• You may be dreaming of a White Christmas, but probably not one with Great White Sharks. OCEARCH, an ocean data collection agency, has tracked six of the giants swimming off the Florida coastline. Four of the tagged sharks are off the northeastern coast, one is near the keys and the sixth is in the Gulf. The sharks, named Nova, Sydney, Cabot, Ironbound, Unama'ki and Hudson, range in size from 9 feet to 15.5 feet and weigh between 500 and 2,100 pounds. OCEARCH biologists say the water temperature is just right for the big fish, with a so-called ‘sweet spot’ off of Jacksonville, where temperatures are between 65 and 67 degrees. That’s where you can find three great whites swimming very close to each other.  As far as that White Christmas, OCEARCH founder and expedition leader Chris Fischer told CNN, “there are likely thousand more in the region that don’t have trackers attached.”

Washington Insider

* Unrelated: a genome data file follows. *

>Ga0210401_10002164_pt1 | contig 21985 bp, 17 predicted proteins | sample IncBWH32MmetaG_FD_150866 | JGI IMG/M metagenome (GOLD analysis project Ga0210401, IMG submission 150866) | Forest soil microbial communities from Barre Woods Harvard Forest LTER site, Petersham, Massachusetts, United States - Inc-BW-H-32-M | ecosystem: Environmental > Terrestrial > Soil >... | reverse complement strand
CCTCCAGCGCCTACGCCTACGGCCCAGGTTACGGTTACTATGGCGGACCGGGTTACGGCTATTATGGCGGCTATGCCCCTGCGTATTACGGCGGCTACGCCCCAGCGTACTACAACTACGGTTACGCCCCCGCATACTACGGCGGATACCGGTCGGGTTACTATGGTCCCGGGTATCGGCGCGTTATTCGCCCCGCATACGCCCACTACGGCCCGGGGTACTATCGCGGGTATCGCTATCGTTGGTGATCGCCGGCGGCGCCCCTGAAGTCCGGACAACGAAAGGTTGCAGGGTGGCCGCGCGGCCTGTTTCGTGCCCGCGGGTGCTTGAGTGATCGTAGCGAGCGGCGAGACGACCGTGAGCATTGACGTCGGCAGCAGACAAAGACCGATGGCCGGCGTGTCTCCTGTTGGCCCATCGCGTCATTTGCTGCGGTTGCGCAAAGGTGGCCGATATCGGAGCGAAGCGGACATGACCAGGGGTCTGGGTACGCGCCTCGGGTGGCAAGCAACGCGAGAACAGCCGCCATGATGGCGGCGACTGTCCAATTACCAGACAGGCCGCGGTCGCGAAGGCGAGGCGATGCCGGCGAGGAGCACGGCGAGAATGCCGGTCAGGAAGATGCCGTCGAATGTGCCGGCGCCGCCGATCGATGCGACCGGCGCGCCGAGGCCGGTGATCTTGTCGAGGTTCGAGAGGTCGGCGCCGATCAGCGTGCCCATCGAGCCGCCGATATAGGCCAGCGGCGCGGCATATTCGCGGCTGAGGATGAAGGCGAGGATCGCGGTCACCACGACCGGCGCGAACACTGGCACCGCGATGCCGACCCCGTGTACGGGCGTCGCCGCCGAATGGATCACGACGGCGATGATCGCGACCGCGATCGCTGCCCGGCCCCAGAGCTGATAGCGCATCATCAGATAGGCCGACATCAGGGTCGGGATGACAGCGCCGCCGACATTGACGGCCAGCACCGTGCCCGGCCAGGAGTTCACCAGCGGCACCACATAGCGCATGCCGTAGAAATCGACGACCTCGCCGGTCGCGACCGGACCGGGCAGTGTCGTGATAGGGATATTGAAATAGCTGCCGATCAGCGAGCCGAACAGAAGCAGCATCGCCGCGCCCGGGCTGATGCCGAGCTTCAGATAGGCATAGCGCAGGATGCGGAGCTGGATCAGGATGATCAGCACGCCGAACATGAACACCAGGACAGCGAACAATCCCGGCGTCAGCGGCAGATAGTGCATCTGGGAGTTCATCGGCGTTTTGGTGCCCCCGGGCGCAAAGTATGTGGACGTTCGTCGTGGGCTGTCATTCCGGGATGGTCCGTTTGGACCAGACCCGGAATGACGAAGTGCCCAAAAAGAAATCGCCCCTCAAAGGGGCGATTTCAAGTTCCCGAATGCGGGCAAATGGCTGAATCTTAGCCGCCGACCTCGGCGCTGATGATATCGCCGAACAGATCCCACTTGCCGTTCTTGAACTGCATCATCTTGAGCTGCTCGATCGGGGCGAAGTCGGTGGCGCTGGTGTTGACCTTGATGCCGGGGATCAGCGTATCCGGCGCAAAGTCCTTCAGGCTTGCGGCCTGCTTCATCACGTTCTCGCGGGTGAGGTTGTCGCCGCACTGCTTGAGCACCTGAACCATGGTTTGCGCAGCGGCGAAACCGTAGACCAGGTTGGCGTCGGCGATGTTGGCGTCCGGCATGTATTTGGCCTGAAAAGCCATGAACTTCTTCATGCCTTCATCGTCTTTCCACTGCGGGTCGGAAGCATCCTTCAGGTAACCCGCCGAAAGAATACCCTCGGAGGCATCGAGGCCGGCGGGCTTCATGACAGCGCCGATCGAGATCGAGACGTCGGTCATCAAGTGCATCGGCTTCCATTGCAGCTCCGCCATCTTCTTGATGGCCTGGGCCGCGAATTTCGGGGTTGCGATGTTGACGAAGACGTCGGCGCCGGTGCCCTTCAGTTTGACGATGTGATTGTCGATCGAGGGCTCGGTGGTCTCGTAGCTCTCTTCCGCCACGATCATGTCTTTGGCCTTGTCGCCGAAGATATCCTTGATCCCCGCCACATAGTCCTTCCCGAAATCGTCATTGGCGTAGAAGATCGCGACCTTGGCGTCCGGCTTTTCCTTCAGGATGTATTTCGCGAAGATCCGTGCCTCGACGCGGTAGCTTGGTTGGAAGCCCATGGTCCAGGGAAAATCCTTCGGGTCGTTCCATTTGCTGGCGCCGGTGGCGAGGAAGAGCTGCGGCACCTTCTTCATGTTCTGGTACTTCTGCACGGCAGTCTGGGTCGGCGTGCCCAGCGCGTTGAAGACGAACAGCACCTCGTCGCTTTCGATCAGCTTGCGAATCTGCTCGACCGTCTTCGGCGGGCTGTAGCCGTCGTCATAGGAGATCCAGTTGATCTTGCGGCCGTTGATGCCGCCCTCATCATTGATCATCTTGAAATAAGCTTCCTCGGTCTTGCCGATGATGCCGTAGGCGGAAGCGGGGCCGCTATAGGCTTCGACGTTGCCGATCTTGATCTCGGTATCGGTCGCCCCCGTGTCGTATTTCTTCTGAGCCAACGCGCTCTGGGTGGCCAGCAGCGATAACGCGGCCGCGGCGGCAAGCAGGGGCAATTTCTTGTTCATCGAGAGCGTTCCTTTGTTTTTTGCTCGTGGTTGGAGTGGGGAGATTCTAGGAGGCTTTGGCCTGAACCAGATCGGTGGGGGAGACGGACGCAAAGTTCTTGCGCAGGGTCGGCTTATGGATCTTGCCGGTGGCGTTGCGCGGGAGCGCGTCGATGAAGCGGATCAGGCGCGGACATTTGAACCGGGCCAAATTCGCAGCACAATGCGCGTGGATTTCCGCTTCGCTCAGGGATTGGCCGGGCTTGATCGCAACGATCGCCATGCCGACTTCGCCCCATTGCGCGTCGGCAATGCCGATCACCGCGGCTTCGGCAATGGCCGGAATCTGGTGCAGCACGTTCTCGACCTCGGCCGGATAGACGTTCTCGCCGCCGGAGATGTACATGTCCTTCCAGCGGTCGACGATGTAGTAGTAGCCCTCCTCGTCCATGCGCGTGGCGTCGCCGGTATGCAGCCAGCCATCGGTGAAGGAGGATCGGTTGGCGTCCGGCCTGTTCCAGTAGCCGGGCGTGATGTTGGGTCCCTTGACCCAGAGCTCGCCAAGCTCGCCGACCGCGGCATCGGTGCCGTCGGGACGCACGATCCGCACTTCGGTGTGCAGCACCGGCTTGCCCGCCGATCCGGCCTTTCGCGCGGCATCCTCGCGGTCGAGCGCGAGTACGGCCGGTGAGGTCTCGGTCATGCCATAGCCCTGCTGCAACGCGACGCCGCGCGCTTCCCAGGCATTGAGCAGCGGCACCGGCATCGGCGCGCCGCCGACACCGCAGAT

• The U.S. House Judiciary Committee voted along party lines on Friday morning in support of two articles of impeachment against President Donald Trump, sending the issue to the House floor for a historic vote next week. After Democrats had recessed the hearing late on Thursday night, lawmakers reconvened for two quick votes on impeachment articles dealing with abuse of power and obstruction of Congress. “Mr. Chairman, there are 23 ayes and 17 noes,” the committee clerk said twice, as Democrats moved in rapid fire fashion to report the impeachment articles to the full House. Republicans denounced the outcome. You don't get to remove a President because you don't like him,” said Rep. Mike Johnson (R-LA).    “They did not produce a scintilla of evidence to support a charge of impeachment.” “This is really a travesty for America and it’s really tearing America apart,” said Rep. Debbie Lesko (R-AZ), who called the effort a 'railroad job.' “It was a witch hunt,” said Rep. Louie Gohmert (R-TX). The President used his office for his private benefit. He jeopardized our national security, and elections. He covered it up. Democrats said the case for action was simple. “The President used his office for his private benefit. He jeopardized our national security, and elections. He covered it up,” said Rep. Val Demings (D-FL). “Today is a solemn and said day,” said House Judiciary Chairman Rep. Jerry Nadler (D-NY).  “The House will act expeditiously.” The committee vote sends the issue to the full House, where a vote is expected next week. If the House votes to impeach, the Senate would be required to hold a historic impeachment trial, which is expected to start in January. President Trump would be the third President subjected to such a trial under the Constitution, joining Andrew Johnson and Bill Clinton. As for the President, his Press Secretary joined GOP lawmakers in ridiculing the impeachment effort. “This desperate charade of an impeachment inquiry in the House Judiciary Committee has reached its shameful end,” Press Secretary Stephanie Grisham said in a written statement. “The President looks forward to receiving in the Senate the fair treatment and due process which continues to be disgracefully denied to him by the House,” she added. A Senate impeachment trial is expected to start in January.